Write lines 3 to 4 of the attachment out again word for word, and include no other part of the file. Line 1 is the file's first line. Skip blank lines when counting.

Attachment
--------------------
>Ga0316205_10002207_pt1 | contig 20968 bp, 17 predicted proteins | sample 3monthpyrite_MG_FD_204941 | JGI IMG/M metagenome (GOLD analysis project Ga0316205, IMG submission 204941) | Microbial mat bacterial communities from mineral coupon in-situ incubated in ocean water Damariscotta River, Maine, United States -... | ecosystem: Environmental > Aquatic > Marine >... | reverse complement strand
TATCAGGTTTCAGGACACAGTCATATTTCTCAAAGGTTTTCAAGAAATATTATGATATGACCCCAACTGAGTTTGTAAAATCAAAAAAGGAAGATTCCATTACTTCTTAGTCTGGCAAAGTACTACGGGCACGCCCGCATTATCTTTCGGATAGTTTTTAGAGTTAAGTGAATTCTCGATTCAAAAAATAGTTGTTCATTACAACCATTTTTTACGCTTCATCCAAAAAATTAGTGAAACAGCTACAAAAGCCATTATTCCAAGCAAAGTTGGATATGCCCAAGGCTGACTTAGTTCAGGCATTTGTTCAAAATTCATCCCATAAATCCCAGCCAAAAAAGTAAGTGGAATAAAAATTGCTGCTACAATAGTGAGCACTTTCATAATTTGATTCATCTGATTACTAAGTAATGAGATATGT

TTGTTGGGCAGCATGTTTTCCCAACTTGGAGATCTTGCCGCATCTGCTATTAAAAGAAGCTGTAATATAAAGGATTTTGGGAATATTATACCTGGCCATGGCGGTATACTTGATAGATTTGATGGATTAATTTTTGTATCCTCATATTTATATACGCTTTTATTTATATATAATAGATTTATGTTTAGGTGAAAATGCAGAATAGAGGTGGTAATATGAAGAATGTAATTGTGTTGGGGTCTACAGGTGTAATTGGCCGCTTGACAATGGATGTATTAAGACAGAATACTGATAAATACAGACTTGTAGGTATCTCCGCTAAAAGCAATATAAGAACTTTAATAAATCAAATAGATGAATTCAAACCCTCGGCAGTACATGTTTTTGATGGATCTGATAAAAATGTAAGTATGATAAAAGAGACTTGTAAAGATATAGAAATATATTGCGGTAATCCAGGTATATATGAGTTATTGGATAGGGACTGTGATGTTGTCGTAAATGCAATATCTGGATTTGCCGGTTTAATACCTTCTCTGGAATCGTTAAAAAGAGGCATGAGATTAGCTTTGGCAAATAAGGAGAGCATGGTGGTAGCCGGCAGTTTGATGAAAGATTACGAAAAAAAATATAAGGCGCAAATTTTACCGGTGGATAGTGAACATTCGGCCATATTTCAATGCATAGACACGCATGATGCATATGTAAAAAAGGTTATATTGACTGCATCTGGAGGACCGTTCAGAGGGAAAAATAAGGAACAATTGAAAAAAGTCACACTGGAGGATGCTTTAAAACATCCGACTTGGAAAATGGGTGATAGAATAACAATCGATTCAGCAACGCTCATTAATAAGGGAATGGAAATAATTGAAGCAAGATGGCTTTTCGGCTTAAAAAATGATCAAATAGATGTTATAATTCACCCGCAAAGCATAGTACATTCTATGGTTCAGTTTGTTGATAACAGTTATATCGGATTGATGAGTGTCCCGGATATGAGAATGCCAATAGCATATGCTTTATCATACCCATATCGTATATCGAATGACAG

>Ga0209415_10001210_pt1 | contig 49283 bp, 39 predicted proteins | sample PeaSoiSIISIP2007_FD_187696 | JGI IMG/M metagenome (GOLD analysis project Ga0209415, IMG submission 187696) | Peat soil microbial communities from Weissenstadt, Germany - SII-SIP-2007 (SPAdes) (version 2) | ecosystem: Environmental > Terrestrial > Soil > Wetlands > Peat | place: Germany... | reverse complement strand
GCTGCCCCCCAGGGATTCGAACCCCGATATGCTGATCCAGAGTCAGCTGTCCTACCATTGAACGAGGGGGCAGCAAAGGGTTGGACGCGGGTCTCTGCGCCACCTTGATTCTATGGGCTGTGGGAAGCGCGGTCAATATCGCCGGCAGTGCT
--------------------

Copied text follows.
TTGTTGGGCAGCATGTTTTCCCAACTTGGAGATCTTGCCGCATCTGCTATTAAAAGAAGCTGTAATATAAAGGATTTTGGGAATATTATACCTGGCCATGGCGGTATACTTGATAGATTTGATGGATTAATTTTTGTATCCTCATATTTATATACGCTTTTATTTATATATAATAGATTTATGTTTAGGTGAAAATGCAGAATAGAGGTGGTAATATGAAGAATGTAATTGTGTTGGGGTCTACAGGTGTAATTGGCCGCTTGACAATGGATGTATTAAGACAGAATACTGATAAATACAGACTTGTAGGTATCTCCGCTAAAAGCAATATAAGAACTTTAATAAATCAAATAGATGAATTCAAACCCTCGGCAGTACATGTTTTTGATGGATCTGATAAAAATGTAAGTATGATAAAAGAGACTTGTAAAGATATAGAAATATATTGCGGTAATCCAGGTATATATGAGTTATTGGATAGGGACTGTGATGTTGTCGTAAATGCAATATCTGGATTTGCCGGTTTAATACCTTCTCTGGAATCGTTAAAAAGAGGCATGAGATTAGCTTTGGCAAATAAGGAGAGCATGGTGGTAGCCGGCAGTTTGATGAAAGATTACGAAAAAAAATATAAGGCGCAAATTTTACCGGTGGATAGTGAACATTCGGCCATATTTCAATGCATAGACACGCATGATGCATATGTAAAAAAGGTTATATTGACTGCATCTGGAGGACCGTTCAGAGGGAAAAATAAGGAACAATTGAAAAAAGTCACACTGGAGGATGCTTTAAAACATCCGACTTGGAAAATGGGTGATAGAATAACAATCGATTCAGCAACGCTCATTAATAAGGGAATGGAAATAATTGAAGCAAGATGGCTTTTCGGCTTAAAAAATGATCAAATAGATGTTATAATTCACCCGCAAAGCATAGTACATTCTATGGTTCAGTTTGTTGATAACAGTTATATCGGATTGATGAGTGTCCCGGATATGAGAATGCCAATAGCATATGCTTTATCATACCCATATCGTATATCGAATGACAG

>Ga0209415_10001210_pt1 | contig 49283 bp, 39 predicted proteins | sample PeaSoiSIISIP2007_FD_187696 | JGI IMG/M metagenome (GOLD analysis project Ga0209415, IMG submission 187696) | Peat soil microbial communities from Weissenstadt, Germany - SII-SIP-2007 (SPAdes) (version 2) | ecosystem: Environmental > Terrestrial > Soil > Wetlands > Peat | place: Germany... | reverse complement strand